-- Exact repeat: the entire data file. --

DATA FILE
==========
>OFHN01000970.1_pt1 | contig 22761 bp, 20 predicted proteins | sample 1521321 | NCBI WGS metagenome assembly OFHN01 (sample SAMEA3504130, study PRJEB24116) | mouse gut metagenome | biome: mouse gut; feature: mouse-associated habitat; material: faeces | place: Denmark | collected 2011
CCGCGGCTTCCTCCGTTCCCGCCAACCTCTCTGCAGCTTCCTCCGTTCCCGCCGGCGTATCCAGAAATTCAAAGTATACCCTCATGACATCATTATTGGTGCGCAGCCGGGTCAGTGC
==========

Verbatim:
>OFHN01000970.1_pt1 | contig 22761 bp, 20 predicted proteins | sample 1521321 | NCBI WGS metagenome assembly OFHN01 (sample SAMEA3504130, study PRJEB24116) | mouse gut metagenome | biome: mouse gut; feature: mouse-associated habitat; material: faeces | place: Denmark | collected 2011
CCGCGGCTTCCTCCGTTCCCGCCAACCTCTCTGCAGCTTCCTCCGTTCCCGCCGGCGTATCCAGAAATTCAAAGTATACCCTCATGACATCATTATTGGTGCGCAGCCGGGTCAGTGC